Though Garbage is known for its ostentatious cool, singer Shirley Manson moved about with remarkable ease, a sprig of red hair waving as she bounced across the stage.
Yellow ponchos dotted the Duck Pond Thursday during Pondamonium, a new music fest helmed by the Madison Mallards. Though the venue usually hosts Mallards baseball games, it was a good fit for a rainy evening of concerts. The field's mud zones were nicely limited, and the stadium felt cozy compared to the sprawl and squalor of many big outdoor fests. Overall, the openers weren't exactly rousing, but they did surprise me at times. I arrived just in time to see the Congregation, a Chicago group with a three-piece horn section, wrap up a set of R&B tunes. Knoxville's Royal Bangs reached for big hooks while preserving some lean, rambunctious elements. Though their persona reminded me of vaguely irritated cats, California quartet Dum Dum Girls gradually won me over by pairing vulnerable, low-pitched moments with occasional hints of harshness.
Garbage, the first big attraction, showcased a new album, Not Your Kind Of People. After hearing the opening track, "Automatic Systematic Habit," fans reveled in '90s hits such as "Stupid Girl" and "Only Happy When It Rains." The newer stuff proved nearly as fun as the old, especially the tremolo-throb of "Control."
Though Garbage is known for its ostentatious cool, singer Shirley Manson moved about with remarkable ease, a sprig of red hair waving as she bounced across the stage. Guitarists Duke Erikson and Steve Marker lunged forward and back like they were auditioning for the Olympic rowing team. When raindrops returned during "I Think I'm Paranoid," Erikson gestured to the sky as if welcoming them.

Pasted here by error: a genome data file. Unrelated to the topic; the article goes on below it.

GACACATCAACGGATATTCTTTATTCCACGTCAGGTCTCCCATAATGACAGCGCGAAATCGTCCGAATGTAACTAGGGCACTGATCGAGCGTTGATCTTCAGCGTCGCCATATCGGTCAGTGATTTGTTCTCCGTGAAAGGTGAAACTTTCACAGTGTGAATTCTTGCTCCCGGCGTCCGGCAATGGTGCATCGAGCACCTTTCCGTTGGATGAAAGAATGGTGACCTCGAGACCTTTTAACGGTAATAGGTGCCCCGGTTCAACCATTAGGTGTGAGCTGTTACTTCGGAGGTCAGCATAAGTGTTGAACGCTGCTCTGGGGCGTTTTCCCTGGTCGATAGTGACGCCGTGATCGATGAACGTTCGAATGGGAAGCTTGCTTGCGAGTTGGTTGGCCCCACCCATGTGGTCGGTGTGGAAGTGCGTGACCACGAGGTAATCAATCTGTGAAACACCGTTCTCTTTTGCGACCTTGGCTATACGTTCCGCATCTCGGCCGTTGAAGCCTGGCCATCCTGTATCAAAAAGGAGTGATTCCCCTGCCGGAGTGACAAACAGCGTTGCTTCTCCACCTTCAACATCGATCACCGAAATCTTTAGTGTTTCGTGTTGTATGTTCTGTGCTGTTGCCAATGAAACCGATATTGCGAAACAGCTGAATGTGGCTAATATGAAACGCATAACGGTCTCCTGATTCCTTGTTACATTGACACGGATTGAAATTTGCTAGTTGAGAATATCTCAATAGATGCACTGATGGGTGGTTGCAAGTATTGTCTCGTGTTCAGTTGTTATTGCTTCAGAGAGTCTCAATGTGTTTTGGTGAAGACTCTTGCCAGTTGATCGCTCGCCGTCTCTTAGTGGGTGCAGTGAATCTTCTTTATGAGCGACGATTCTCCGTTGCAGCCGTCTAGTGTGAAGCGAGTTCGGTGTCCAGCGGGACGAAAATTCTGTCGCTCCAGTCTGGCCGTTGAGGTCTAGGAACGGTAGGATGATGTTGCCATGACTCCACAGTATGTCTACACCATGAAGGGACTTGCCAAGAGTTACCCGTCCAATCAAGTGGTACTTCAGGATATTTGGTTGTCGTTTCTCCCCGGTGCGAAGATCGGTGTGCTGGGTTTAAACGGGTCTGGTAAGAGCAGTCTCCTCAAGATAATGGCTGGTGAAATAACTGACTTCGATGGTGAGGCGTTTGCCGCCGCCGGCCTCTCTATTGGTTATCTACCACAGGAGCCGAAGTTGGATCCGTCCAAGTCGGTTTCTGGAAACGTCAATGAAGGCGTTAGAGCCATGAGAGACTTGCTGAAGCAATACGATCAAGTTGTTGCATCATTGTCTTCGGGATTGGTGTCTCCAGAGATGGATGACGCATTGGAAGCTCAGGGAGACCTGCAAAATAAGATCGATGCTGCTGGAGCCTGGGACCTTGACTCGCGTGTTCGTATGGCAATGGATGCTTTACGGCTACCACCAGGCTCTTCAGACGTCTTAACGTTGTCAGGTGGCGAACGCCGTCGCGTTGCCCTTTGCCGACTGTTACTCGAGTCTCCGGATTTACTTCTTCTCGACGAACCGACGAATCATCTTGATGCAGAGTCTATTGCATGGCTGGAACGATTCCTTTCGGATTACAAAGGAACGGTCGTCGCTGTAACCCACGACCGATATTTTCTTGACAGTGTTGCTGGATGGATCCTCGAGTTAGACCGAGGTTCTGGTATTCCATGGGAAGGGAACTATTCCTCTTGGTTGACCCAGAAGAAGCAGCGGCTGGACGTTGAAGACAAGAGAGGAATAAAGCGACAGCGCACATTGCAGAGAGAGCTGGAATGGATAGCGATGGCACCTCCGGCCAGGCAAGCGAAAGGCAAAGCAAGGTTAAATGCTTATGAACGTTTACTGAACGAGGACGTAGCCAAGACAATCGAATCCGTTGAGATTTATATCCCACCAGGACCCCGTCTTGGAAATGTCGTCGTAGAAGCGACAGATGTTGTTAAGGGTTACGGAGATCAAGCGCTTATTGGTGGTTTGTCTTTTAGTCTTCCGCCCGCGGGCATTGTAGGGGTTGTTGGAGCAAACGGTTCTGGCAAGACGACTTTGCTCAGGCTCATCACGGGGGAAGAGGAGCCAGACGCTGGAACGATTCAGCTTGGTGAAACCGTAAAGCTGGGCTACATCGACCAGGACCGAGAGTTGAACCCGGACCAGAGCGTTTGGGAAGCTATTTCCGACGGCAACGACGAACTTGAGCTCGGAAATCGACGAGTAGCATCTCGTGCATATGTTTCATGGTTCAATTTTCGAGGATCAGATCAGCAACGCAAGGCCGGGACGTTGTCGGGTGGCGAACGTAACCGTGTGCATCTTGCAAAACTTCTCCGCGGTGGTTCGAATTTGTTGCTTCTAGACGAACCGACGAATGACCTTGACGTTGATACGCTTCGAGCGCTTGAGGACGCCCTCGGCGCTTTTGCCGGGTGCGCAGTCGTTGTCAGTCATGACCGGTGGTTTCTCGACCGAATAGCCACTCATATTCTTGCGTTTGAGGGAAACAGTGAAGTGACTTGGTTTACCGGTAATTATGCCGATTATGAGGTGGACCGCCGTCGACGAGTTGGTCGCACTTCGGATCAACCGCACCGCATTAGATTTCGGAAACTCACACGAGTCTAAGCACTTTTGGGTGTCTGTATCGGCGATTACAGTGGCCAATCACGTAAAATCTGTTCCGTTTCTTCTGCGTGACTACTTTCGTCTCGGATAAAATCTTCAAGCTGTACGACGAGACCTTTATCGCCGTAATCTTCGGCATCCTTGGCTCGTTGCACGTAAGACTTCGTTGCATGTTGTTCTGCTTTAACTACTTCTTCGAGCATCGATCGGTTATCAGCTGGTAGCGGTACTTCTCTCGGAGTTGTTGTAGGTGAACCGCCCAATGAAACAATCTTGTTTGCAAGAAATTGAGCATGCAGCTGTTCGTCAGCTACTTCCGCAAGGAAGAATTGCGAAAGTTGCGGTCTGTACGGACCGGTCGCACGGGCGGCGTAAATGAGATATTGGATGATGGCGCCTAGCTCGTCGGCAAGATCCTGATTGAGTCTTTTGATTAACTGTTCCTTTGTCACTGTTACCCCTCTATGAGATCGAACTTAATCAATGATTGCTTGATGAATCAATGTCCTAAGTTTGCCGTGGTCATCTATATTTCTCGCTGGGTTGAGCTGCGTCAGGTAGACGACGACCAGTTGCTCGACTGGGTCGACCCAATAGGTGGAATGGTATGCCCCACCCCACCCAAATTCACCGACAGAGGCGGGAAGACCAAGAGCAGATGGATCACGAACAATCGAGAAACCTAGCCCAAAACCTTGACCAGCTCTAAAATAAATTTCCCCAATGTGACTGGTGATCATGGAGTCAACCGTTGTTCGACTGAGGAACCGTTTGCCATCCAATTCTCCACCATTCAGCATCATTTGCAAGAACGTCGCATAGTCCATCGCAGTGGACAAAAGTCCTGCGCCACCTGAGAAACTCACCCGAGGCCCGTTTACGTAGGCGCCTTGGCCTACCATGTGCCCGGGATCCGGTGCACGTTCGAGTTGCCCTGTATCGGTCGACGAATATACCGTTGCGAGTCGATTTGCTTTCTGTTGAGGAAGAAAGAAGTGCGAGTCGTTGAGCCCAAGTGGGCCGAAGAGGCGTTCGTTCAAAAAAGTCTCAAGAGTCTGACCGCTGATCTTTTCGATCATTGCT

Manson delighted in making her bandmates deliver little hometown speeches.
"Who shall we start with? Who shall we feed to the lions first?" she mused.
"I'm the one that still actually lives here," remarked Erikson.
Drummer and producer Butch Vig stood up and marveled, "We've been making music in Madison for 30 fucking years."
The Flaming Lips' set began with a quiet, somber intro to "Race for the Prize," a song from 1999's The Soft Bulletin. Momentum gathered during a wonderfully bendy synth hook, and before long, the stage brimmed with confetti cannons, fog, giant balloons and colorful videos.
"What is the Light?" -- another selection from The Soft Bulletin -- refocused the set, which had veered off on a tangent that included "The Yeah Yeah Song" and a version of "On the Run" from the band's re-creation of Pink Floyd's Dark Side of the Moon. Instead of bouncing like Manson, Coyne roamed the crowd in a giant plastic ball for one of the band's songs. A chorus cheered him on from both sides of the stage. Most of its members were women in short, blue milkmaid get-ups; another was a large, inflatable star.
Though up front is the place to be during a Flaming Lips spectacle, a brief retreat to the bleachers provided some perspective: While it's exciting to see the Lips play a fest in a remote field, there's nothing quite like seeing them at the local baseball park.